- Niche audience (role of audience is important)
- Rhetorical strategies - how are we directed to think?
- Emotional engagement
- Gameshows make money through sponsership and advertisers
- Commericial sponsership - much easier for smaller productions
- Gameshow time slots differ (early evening, during the day, weekend shows)
Strictly Come Dancing and Pop Idol - effective through phone ins from the public
Lottery - spectacular - variety
'The attraction of television as a medium relies on it's ability to broadcast live events. The excitement of live television derives from not only from the sense of participation and presence at an event which live broadcasting provides, but also from the assumption that what we see and hear in live broadcasting is unmediated, uncontaminated and accurate'
SCANNEL, P (1996) - Dailybroadcast technologies. - Daily habits and regular viewing of news. - On-line liveness.
- Commonality of experience in contemporary life
MORAL PANICS (COHEN 1972, CRITCHER 2003)
‘Moral panic’ is a sociological concept that seeks to explain a particular type of overreaction to a perceived social problem. Developed in the turbulent political and intellectual context of the late 1960s, its principal aim was to expose the processes involved in creating concern about a social problem; concern that bore little relationship to the reality of the problem, but nevertheless provided the basis for a shift in social or legal codes. The concept has since enjoyed a great deal of analytical purchase, circumscribing it to be one of the few sociological ideas that have withstood the test of time (see Innes, 2005). However, much of its application has relied upon ritually reproducing the ‘stages’ implied in the now canonized opening paragraph of Stanley.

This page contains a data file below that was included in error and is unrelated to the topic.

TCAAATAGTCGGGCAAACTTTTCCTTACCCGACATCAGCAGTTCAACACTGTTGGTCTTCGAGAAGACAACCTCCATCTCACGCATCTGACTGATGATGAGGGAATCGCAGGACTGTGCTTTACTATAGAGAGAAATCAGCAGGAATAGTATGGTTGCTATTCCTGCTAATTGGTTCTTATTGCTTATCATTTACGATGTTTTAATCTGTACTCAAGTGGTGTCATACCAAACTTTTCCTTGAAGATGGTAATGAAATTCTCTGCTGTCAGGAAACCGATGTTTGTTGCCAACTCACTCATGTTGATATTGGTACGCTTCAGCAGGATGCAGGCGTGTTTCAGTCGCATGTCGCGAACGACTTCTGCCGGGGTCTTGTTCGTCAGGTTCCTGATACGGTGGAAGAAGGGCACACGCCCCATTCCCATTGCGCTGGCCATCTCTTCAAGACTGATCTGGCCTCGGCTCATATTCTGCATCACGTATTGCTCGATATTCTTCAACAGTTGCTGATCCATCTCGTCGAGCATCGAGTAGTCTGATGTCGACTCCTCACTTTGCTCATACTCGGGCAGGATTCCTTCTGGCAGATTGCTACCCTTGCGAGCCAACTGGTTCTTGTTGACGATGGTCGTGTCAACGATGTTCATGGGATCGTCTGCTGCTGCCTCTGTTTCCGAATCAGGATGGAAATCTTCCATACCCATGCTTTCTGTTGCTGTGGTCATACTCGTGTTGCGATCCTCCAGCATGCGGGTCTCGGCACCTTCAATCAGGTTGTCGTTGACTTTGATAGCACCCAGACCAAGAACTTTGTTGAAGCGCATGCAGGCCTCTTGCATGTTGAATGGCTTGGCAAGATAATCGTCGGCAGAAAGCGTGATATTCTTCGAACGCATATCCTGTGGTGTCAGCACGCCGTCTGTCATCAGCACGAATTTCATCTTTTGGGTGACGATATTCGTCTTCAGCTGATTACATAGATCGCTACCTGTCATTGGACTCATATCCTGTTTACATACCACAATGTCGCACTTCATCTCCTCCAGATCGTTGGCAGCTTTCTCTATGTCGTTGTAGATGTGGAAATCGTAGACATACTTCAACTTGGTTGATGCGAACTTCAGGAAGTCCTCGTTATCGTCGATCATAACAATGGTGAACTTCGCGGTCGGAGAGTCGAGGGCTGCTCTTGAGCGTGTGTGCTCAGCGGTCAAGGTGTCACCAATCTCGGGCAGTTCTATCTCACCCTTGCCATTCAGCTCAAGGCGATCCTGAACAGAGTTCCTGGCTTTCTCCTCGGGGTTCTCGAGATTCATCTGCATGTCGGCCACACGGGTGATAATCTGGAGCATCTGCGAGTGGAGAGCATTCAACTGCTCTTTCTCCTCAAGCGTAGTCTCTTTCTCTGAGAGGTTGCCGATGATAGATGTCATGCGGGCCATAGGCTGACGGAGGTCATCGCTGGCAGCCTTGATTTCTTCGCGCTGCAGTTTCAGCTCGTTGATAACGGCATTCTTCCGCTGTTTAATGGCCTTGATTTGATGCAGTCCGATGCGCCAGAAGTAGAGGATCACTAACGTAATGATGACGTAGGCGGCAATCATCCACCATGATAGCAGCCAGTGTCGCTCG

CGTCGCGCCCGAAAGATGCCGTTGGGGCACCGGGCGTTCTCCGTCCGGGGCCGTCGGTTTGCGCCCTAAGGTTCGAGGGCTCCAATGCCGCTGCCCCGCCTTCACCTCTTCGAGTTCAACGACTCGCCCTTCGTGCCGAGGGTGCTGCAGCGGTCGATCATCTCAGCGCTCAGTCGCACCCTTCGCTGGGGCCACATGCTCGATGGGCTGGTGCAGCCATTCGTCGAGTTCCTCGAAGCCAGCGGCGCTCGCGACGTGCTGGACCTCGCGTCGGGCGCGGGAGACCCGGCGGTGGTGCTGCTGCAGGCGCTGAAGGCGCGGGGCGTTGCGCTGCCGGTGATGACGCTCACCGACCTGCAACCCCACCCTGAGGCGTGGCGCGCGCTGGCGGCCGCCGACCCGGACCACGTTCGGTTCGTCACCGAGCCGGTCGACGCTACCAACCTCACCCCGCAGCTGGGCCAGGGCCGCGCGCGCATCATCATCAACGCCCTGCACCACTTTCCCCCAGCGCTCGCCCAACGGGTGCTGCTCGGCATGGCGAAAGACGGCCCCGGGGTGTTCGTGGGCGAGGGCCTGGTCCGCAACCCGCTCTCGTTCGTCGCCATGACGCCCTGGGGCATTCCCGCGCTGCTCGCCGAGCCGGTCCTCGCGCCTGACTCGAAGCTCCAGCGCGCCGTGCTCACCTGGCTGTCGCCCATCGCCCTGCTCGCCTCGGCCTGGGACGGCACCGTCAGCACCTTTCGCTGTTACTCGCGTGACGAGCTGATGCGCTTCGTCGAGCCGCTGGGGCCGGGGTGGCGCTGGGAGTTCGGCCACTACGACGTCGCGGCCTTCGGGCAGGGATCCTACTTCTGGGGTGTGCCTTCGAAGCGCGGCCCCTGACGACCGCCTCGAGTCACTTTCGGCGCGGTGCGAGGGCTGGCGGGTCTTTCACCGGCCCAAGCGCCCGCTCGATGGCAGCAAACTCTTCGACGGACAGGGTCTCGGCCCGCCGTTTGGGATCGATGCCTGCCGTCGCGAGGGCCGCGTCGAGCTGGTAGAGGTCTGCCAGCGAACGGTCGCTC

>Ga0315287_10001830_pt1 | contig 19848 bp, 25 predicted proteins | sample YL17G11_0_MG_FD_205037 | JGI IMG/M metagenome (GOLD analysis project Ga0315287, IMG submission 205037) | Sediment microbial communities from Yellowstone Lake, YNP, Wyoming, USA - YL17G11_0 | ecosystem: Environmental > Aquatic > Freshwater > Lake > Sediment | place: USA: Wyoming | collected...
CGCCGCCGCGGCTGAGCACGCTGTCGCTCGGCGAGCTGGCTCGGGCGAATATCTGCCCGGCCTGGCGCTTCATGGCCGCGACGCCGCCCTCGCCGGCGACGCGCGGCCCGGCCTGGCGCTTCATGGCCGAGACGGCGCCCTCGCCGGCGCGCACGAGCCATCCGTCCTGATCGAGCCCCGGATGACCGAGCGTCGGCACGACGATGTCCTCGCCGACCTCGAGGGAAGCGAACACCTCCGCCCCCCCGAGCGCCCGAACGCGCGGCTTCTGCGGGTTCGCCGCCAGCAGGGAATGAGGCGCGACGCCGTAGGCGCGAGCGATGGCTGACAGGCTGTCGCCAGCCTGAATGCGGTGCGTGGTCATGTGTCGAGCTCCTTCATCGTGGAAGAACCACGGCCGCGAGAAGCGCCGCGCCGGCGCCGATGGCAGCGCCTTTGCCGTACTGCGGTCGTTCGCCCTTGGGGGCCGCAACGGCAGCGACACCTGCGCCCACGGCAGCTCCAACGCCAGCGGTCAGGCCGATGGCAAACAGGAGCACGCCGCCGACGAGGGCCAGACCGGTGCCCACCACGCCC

MEDIA DISASTERS (KATZ & LIEBES 2007)
Article 'No more peace! How disaster, terror and war have upstaged media events' they suggest that the focus on analysis be shifted from conquests, contests and coronations to disaster, terror and war. Furthermore, they suggest that media disaster be distinguished from media event as a seperate genre since disaster be distinguished from media event as a separate genre since disaster has become so far from its ceremonial roots
MEDIATED SCANDALS: CLAIMS & REVELATIONS
CONTESTED MEDIA EVENTS: CONFLICTING UNDERCURRENTS
MEDIATED PUBLIC CRISIS
FEWER, J (1983)
'The Concept of live television: Ontology as ideology'
- Liveness is not a natural category but a constructed term
- Kaplan - regarding television